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PLoS Comput Biol. 2019 Oct 9;15(10):e1007309. doi: 10.1371/journal.pcbi.1007309. eCollection 2019 Oct.

miRWoods: Enhanced precursor detection and stacked random forests for the sensitive detection of microRNAs.

Author information

1
School of Electrical Engineering and Computer Science, Oregon State University, Corvallis, OR, United States of America.
2
Departments of Clinical and Biomedical Sciences, College of Veterinary Medicine, Oregon State University, Corvallis, OR, United States of America.
3
Department of Animal and Rangeland Sciences, Oregon State University, Corvallis, OR, United States of America.
4
Department of Biochemistry and Biophysics, Oregon State University, Corvallis, OR, United States of America.

Abstract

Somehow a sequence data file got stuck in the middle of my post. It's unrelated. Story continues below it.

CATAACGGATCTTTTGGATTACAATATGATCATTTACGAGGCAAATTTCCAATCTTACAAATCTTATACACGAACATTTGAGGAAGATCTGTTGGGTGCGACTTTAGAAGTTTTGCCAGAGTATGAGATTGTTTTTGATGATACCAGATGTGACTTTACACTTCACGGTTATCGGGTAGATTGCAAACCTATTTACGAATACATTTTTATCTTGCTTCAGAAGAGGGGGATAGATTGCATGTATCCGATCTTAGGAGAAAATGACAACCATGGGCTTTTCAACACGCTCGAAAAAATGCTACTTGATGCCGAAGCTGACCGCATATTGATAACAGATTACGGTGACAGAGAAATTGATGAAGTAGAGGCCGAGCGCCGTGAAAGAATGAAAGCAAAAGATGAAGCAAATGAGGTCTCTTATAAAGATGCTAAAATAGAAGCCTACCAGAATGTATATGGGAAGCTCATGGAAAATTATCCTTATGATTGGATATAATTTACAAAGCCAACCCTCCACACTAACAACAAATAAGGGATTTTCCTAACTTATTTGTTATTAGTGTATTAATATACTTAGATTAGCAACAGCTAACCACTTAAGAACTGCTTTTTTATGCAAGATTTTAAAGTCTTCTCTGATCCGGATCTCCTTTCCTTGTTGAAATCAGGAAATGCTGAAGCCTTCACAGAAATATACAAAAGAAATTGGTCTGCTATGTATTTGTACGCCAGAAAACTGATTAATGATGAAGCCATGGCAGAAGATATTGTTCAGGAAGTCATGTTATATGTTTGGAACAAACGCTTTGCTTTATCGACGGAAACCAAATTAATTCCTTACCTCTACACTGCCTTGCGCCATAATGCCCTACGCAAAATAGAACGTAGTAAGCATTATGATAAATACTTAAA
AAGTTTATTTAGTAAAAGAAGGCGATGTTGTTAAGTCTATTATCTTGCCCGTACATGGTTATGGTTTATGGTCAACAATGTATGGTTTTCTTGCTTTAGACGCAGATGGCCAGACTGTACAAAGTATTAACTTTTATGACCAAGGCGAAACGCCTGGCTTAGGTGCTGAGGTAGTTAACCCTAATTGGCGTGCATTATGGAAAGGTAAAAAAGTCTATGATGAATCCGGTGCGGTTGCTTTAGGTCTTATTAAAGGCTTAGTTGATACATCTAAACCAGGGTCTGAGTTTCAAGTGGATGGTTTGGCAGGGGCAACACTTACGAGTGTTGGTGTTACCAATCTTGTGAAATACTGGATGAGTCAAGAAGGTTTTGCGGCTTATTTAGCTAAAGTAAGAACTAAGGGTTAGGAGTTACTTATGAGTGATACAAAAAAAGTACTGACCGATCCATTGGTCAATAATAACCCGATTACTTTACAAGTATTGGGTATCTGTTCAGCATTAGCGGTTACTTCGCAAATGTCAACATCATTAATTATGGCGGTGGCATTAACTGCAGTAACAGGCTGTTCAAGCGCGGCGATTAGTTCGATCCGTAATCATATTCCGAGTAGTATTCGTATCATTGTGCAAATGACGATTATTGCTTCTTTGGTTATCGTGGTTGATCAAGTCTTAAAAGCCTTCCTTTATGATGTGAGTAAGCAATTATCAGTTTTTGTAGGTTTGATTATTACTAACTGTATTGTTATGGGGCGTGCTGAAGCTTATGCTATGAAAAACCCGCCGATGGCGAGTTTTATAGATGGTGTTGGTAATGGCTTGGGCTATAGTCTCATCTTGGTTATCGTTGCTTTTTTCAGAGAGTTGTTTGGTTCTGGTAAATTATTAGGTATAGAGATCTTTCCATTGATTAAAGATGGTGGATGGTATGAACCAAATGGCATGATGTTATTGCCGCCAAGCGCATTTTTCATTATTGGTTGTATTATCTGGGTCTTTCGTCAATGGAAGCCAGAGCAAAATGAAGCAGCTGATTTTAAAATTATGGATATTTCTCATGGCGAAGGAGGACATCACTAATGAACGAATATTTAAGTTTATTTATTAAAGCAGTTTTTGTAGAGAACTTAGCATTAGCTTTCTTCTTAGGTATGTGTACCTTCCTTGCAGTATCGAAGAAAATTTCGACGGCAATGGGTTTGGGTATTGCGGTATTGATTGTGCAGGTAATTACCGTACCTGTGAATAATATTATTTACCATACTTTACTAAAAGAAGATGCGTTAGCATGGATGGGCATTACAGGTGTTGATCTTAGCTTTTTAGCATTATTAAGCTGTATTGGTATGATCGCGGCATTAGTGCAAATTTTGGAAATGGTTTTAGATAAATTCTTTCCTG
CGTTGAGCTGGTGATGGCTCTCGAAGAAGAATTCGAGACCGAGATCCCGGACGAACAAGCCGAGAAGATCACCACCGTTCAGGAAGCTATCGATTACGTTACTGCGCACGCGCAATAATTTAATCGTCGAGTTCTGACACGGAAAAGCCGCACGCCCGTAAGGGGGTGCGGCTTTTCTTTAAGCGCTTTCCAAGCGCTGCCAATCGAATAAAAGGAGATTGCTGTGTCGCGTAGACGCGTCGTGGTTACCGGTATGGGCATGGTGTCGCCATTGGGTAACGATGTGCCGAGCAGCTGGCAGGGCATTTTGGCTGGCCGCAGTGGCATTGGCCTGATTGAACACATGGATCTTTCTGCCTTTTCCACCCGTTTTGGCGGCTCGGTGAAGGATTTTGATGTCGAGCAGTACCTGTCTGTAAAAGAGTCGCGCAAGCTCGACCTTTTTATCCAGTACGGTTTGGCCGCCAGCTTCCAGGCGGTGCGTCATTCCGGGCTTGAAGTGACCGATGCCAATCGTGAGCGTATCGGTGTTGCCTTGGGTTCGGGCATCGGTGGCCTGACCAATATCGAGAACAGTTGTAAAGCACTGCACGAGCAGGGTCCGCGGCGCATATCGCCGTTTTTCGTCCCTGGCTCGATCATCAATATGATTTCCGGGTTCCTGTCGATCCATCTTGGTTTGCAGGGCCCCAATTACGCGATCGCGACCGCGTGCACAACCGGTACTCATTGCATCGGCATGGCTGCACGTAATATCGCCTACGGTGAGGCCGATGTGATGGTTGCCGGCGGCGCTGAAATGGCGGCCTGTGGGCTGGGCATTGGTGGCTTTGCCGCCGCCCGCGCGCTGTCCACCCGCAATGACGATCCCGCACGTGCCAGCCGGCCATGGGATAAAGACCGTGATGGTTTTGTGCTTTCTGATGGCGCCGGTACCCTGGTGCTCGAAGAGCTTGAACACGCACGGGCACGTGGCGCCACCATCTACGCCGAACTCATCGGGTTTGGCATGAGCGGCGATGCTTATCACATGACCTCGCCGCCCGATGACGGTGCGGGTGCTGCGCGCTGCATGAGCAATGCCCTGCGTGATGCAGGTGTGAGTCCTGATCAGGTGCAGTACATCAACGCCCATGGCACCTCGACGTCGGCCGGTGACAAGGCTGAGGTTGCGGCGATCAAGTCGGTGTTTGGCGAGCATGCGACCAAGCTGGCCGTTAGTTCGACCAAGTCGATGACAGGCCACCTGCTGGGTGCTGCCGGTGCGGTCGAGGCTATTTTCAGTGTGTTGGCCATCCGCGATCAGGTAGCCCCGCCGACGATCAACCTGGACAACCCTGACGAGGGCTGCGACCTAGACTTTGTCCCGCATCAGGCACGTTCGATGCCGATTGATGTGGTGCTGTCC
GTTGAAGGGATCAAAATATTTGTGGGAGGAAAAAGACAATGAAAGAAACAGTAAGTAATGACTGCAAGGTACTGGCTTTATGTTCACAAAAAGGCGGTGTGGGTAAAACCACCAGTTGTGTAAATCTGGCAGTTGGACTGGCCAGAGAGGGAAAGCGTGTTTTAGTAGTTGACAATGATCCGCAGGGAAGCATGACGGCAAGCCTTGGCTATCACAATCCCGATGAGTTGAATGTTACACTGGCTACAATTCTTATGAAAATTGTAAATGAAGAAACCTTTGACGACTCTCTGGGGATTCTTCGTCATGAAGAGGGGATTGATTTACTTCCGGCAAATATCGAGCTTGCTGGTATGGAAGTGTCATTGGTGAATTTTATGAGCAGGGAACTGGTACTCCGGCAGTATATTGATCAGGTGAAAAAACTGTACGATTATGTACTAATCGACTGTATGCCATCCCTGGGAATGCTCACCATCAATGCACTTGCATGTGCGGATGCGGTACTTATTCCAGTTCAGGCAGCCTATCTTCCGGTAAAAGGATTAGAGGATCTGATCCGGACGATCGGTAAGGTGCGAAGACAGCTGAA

MicroRNAs are conserved, endogenous small RNAs with critical post-transcriptional regulatory functions throughout eukaryota, including prominent roles in development and disease. Despite much effort, microRNA annotations still contain errors and are incomplete due especially to challenges related to identifying valid miRs that have small numbers of reads, to properly locating hairpin precursors and to balancing precision and recall. Here, we present miRWoods, which solves these challenges using a duplex-focused precursor detection method and stacked random forests with specialized layers to detect mature and precursor microRNAs, and has been tuned to optimize the harmonic mean of precision and recall. We trained and tuned our discovery pipeline on data sets from the well-annotated human genome, and evaluated its performance on data from mouse. Compared to existing approaches, miRWoods better identifies precursor spans, and can balance sensitivity and specificity for an overall greater prediction accuracy, recalling an average of 10% more annotated microRNAs, and correctly predicts substantially more microRNAs with only one read. We apply this method to the under-annotated genomes of Felis catus (domestic cat) and Bos taurus (cow). We identified hundreds of novel microRNAs in small RNA sequencing data sets from muscle and skin from cat, from 10 tissues from cow and also from human and mouse cells. Our novel predictions include a microRNA in an intron of tyrosine kinase 2 (TYK2) that is present in both cat and cow, as well as a family of mirtrons with two instances in the human genome. Our predictions support a more expanded miR-2284 family in the bovine genome, a larger mir-548 family in the human genome, and a larger let-7 family in the feline genome.

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